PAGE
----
WAN’S South African Correspondent Goes In-Depth About Climate Change In Next Installment Of His “Environment In Crisis” Series


Climate Change

The mere fact that 195 countries saw it fit to come together and sign the Paris Agreement in unanimous support of implementing a collaborative global response to climate change should say a lot.

Sadly, though, there are many skeptics out there who still seem to think that climate change is some non-existent concept conjured up by scientists and researchers.

But climate change, according to the world’s population, is only considered the third most serious issue facing the world, falling behind international terrorism, poverty, hunger, and lack of drinking water.

So, to paint a clearer picture for those still not quite convinced, let’s start with facts; the irrefutable evidence provided by years of research and studies that no skeptic could argue.

1. Temperatures around the world have been breaking records – FACT.

According to NASA research analysts, who are considered pretty smart and spend their days studying historical and current climate trends and patterns, most of the warming that the earth has experienced has occurred over the past 35 years. Sixteen of the 17 warmest years on record have been documented since 2001. Further, not only was 2016 the warmest year ever on record but eight of the 12 months of the calendar year, January through September, with the exception of June, were the warmest on record for those respective months.

2. Our ice sheets and glaciers are shrinking – FACT. 

NASA’s Gravity Recovery and Climate Experiment data revealed that Greenland and Antarctic ice sheets have reduced in size and mass. The experiment showed a reduction of Greenland and Antarctica’s ice sheets by approximately 150 – 250 cubic kilometers and 152 cubic kilometers (roughly 30-60 cubic miles and 36 cubic miles) of ice per year between 2002 – 2006 and 2002 – 2005 respectively.

3. Sea levels are rising – FACT.

The rising of sea levels is the natural response to the shrinking of ice sheets and glaciers. The primary reason for the rise in sea levels is the addition of the water from melting ice sheets and glaciers, as well as the expansion of seawater as it warms. According to NASA, whose name will frequently appear in the ‘Environment in Crisis’ series as they have been doing extensive research over the past 60 years, ocean levels are currently rising at their fastest rate in more than 2,000 years. In July 2017, a 5,800 square kilometer section of ice separated from the monstrous Larson C ice shelf into the ocean. This iceberg is four times the size of London. According to researchers, this rise in sea level will see global flooding triple by the year 2030, equating to economic costs of flooding rising to around $400 billion.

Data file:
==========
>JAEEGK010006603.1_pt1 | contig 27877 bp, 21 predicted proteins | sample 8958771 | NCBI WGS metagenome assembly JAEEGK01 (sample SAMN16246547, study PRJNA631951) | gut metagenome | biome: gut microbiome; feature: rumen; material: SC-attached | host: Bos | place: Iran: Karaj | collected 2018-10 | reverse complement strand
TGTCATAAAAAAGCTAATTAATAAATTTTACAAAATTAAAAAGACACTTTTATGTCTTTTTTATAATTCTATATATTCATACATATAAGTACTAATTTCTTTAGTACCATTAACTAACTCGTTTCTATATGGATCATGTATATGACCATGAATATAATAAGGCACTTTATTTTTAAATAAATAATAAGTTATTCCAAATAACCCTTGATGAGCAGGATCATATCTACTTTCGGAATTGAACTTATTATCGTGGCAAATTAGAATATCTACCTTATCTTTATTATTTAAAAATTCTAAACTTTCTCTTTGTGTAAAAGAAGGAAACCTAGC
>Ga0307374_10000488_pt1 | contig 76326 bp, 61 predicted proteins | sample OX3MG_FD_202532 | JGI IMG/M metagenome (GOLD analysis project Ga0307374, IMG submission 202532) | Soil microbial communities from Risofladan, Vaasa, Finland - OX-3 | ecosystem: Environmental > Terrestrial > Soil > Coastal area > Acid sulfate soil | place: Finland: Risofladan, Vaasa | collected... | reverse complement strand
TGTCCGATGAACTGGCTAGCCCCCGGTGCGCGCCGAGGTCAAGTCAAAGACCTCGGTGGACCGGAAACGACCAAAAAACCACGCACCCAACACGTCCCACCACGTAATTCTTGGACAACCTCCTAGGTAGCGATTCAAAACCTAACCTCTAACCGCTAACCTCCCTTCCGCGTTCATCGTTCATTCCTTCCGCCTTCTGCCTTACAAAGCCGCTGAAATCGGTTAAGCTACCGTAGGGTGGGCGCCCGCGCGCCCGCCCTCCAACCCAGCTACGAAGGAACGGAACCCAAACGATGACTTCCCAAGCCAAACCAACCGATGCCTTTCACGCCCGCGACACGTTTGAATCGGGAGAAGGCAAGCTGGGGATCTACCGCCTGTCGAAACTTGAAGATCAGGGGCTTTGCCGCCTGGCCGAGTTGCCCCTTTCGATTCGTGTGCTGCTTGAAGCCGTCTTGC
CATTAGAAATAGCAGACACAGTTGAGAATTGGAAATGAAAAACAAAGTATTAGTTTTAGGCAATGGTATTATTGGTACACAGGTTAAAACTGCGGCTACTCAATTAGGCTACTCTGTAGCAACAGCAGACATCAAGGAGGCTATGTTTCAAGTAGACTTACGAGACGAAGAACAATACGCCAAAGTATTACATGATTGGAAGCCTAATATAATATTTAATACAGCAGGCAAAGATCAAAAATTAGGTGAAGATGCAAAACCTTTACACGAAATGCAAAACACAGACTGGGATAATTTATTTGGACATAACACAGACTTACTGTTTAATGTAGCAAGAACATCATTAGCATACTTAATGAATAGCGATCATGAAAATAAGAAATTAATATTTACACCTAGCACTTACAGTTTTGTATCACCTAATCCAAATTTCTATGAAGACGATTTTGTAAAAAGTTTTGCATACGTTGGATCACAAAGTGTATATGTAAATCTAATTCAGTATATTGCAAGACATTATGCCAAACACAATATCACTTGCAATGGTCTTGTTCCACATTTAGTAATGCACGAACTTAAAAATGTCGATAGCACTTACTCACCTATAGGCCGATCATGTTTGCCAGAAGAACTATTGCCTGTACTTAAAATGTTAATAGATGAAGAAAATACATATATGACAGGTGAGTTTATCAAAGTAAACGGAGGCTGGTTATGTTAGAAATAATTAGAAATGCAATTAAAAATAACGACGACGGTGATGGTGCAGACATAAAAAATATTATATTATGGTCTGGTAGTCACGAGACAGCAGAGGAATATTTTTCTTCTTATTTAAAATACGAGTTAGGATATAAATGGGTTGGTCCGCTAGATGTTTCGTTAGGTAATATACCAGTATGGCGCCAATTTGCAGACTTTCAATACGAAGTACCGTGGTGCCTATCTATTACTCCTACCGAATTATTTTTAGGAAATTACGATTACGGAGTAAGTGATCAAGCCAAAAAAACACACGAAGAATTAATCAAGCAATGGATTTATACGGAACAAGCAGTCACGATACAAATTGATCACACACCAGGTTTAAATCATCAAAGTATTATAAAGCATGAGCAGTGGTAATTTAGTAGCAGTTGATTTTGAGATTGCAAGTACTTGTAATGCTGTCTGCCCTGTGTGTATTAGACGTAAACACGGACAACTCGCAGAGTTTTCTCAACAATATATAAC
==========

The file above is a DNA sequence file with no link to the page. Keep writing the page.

There are other major contributing factors towards climate change, all of which have been thoroughly documented by NASA and the National Oceanic and Atmospheric Administration (NOAA) among others organizations. This has been done with the help of earth-orbiting satellites and technological advances allowing scientists to study and interpret research, feedback, and imaging from vast quantities of data. Ice cores that were taken from Greenland and Antarctica, and tropical mountain glaciers showed that the Earth’s climate responds to changes in greenhouse gas levels.

To substantiate this, evidence can also be found in nature such as tree rings, ocean and rock sediment, coral reef, layers of sedimentary rock, and in the natural habitats of wildlife such as polar bears. All of which reveal that current global warming is occurring roughly 10 times faster than the average rate of ice-age-recovery warming.

Other signs of global warming, all substantiated by the above mentioned scientific research, include warming oceans, glacial retreat, and decreased global snow cover particularly prevalent in the Northern Hemisphere.

Ocean acidification has increased by as much as 30% since the beginning of the industrial revolution; this increase has been attributed to the result of humans emitting more carbon dioxide into the atmosphere and this excess being absorbed into the oceans.

Two-thirds of the Great Barrier Reef have been damaged by ‘coral bleaching’ as a result of climate change. This is a process where algae, living within the coral tissue, is forced out due to an increase in water temperature, which, in turn, causes the coral to lose their vibrant color.

There are more greenhouse gases in our atmosphere than any other time in human history which formed the basis of an announcement by the World Meteorological Organization through their annual Greenhouse Gas Bulletin.

All of this suggests that we are headed towards a catastrophic crisis that will affect the well-being of all man and animal kind far worse than any terrorist attack will.

Poverty and lack of drinking water are often the results of poorly managed government funds, particularly in Africa, where world aid funding is misappropriated and rarely sees its intended end.

As with all of my articles, I promote readers to become mindful of their place on this planet and to focus on what they are doing that might negatively harm the environment, and what can be done to remedy those actions.

I encourage each one of you to become informed on the intricacies of Global Warming and in doing so, inform others as well as take personal action.

It is time to be accountable and make positive change!

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